News & updates

The Future of Ridley Arribadas in Orissa: From Triple Waste to Triple Win?

By Nicholas Mrosovsky. Originally published in Kachhapa #5, on Sea Turtles of India.

I am grateful to the editors of Kachhapa for their invitation to give an outside perspective on the arribadas of olive ridley turtles in India. From a distant viewpoint what I see is waste, waste, and waste.

The first waste is that of adults, often in reproductive condition full of eggs, caught in fisherman’s gear, some dead already, others killed to disentangle them from nets, carcasses washed ashore, bloated, rotting. These animals might have contributed to augmenting the next generation of turtles.

View the entire speech as a PDF here.

Related content

IWMC Feature

Conservation Influencers

Conservation Influencers is a searchable directory of the animal activist, environmental and ecological lobby. It examines the history, mission, methodology and reputation of NGOs to assess their impact on the global conservation cause.

Franz Weber Foundation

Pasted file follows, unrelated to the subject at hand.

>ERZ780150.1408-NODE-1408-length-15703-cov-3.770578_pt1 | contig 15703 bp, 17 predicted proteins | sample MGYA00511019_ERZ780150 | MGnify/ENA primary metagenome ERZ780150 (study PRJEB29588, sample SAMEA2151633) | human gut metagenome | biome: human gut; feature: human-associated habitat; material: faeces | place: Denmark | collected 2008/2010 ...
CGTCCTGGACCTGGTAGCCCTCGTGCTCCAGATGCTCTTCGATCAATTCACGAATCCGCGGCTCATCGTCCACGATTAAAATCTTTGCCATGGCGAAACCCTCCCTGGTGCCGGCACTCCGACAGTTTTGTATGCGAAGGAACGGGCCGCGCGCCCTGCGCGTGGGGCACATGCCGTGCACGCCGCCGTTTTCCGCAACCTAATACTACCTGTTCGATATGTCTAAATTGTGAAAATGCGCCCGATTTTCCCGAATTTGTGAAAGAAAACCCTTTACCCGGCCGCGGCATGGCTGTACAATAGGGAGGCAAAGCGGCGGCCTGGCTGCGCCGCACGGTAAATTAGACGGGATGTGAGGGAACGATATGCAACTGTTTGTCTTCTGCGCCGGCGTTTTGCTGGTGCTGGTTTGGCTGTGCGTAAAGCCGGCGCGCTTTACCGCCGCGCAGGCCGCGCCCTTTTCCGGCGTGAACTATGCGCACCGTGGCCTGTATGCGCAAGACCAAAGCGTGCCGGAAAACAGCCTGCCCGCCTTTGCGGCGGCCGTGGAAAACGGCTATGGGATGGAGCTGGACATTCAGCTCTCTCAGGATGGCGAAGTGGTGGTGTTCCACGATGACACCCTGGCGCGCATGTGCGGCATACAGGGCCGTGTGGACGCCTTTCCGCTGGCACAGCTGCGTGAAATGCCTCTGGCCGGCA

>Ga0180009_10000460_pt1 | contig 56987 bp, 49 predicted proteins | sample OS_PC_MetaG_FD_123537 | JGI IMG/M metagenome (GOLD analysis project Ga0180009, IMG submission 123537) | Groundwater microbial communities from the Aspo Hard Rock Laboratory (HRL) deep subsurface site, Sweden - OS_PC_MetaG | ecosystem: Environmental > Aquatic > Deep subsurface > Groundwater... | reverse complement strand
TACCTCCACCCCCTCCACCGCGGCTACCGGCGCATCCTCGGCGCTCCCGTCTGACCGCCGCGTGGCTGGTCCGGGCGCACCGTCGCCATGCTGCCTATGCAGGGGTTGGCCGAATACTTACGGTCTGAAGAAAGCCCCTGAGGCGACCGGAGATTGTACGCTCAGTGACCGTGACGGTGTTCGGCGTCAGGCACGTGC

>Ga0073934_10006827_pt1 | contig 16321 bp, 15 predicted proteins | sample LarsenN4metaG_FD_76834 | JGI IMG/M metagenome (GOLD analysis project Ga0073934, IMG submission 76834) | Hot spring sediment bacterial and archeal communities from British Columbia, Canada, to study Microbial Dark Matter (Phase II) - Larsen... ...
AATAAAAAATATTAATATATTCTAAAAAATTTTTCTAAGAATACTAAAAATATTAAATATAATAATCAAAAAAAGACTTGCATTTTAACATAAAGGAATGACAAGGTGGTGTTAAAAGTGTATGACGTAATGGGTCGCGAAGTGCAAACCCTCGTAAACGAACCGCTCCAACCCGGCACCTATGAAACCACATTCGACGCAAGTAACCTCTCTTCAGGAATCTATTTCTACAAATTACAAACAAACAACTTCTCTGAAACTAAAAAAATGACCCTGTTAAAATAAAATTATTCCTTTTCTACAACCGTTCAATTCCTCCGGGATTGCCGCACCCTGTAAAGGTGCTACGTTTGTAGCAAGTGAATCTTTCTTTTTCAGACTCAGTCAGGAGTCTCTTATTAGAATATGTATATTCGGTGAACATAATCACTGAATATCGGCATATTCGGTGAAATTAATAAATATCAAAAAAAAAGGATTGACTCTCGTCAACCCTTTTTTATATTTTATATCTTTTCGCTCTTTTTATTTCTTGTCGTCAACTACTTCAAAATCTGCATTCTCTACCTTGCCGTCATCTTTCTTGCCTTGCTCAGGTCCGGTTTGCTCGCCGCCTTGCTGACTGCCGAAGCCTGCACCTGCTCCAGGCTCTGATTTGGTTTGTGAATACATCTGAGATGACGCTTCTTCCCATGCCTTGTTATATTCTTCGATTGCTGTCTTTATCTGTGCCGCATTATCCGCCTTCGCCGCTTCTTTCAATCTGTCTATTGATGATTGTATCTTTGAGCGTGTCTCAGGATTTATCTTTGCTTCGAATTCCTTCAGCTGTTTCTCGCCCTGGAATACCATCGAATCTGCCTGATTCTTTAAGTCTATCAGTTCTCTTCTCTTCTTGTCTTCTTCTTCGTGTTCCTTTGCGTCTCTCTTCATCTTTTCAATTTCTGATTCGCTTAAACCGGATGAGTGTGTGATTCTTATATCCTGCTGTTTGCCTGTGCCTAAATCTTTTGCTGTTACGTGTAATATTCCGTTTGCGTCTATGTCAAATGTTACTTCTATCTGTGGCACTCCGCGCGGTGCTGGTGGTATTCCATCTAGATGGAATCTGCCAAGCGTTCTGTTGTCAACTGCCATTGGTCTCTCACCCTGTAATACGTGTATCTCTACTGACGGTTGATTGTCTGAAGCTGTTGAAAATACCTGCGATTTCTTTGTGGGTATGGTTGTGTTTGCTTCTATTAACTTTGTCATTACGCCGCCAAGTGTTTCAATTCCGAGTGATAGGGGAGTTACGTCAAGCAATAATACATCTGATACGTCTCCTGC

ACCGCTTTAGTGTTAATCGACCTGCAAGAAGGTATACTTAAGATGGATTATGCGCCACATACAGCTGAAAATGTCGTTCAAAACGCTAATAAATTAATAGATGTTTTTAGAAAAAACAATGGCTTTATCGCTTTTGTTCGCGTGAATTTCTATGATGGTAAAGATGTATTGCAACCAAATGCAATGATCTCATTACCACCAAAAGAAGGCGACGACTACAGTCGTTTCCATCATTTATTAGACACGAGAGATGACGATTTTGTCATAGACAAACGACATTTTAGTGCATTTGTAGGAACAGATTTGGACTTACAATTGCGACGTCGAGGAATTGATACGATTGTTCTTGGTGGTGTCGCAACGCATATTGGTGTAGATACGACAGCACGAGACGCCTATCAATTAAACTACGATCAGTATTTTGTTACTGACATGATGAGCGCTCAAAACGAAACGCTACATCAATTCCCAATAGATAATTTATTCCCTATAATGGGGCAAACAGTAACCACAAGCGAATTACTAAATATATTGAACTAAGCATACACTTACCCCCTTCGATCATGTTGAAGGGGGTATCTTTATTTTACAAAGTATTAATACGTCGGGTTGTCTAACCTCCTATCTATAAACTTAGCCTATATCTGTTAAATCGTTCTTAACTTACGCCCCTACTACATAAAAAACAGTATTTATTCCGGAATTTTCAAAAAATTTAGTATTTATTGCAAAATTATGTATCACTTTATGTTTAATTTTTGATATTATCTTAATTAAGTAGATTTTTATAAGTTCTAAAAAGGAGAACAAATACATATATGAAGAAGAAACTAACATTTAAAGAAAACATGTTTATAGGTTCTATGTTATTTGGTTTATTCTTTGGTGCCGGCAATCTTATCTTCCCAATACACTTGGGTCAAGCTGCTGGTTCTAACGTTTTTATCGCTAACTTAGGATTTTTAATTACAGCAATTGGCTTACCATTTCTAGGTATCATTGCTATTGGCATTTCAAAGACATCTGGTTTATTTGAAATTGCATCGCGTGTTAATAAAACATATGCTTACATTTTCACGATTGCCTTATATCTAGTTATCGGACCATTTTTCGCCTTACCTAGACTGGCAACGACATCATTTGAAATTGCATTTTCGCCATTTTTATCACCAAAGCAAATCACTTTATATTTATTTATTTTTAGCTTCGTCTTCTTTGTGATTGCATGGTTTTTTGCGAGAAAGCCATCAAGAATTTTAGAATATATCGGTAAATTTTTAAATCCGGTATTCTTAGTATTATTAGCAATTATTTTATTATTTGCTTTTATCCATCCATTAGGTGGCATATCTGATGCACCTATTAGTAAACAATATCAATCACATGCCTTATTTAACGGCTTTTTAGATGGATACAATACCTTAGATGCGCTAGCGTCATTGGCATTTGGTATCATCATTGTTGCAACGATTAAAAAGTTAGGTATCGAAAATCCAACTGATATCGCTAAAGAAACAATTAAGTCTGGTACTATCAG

From 1990 until 2015, Franz Weber Foundation (FFW) managed the Fazao-Malfakassa National Park in Togo, which was, according to an in-depth investigation by Duke University, ‘established by forcing the local communities off their land and without taking into consideration their point of view’. That same study cited convincing evidence from reports published in 1990, confirming that competition for land use was already ‘creating conflict between the local communities and park managers’. In 2015 Togo refused to renew FFW’s contract because, the report says, ‘local communities were still excluded from the management of the natural resources of their land’ and FFW had ‘failed to fulfil its contract’. Franz Weber Foundation plays a major role within CITES because it funds and manages from Switzerland the African Elephant Coalition (AEC), which represents 32 African range states, some of which have barely any elephants and others none at all. Contrary to the wishes of the range states in Southern Africa, which manage most of the world’s wild elephant populations, the AEC at CITES’ CoPs repeatedly tables proposals to put all of the world’s elephants in appendix I. And the AEC uses its voting power to keep in place prohibitions on ivory sales and all other trade in elephant-related derivatives, including skins and hair, which Southern African nations wish to legalise.